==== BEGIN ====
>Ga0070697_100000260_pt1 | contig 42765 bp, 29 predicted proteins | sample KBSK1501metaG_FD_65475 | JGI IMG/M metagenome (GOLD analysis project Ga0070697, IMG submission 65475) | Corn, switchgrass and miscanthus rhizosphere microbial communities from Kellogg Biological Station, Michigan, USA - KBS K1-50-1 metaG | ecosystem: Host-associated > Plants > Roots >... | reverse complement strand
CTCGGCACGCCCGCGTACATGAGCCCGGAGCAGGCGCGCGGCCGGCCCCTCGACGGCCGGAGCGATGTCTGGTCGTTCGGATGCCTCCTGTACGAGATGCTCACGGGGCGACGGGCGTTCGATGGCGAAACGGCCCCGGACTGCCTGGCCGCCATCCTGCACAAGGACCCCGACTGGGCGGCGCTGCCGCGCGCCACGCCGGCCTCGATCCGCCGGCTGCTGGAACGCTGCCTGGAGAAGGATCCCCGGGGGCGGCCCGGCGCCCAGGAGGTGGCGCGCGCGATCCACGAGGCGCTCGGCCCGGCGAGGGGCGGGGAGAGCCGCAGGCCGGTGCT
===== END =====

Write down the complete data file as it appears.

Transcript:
>Ga0070697_100000260_pt1 | contig 42765 bp, 29 predicted proteins | sample KBSK1501metaG_FD_65475 | JGI IMG/M metagenome (GOLD analysis project Ga0070697, IMG submission 65475) | Corn, switchgrass and miscanthus rhizosphere microbial communities from Kellogg Biological Station, Michigan, USA - KBS K1-50-1 metaG | ecosystem: Host-associated > Plants > Roots >... | reverse complement strand
CTCGGCACGCCCGCGTACATGAGCCCGGAGCAGGCGCGCGGCCGGCCCCTCGACGGCCGGAGCGATGTCTGGTCGTTCGGATGCCTCCTGTACGAGATGCTCACGGGGCGACGGGCGTTCGATGGCGAAACGGCCCCGGACTGCCTGGCCGCCATCCTGCACAAGGACCCCGACTGGGCGGCGCTGCCGCGCGCCACGCCGGCCTCGATCCGCCGGCTGCTGGAACGCTGCCTGGAGAAGGATCCCCGGGGGCGGCCCGGCGCCCAGGAGGTGGCGCGCGCGATCCACGAGGCGCTCGGCCCGGCGAGGGGCGGGGAGAGCCGCAGGCCGGTGCT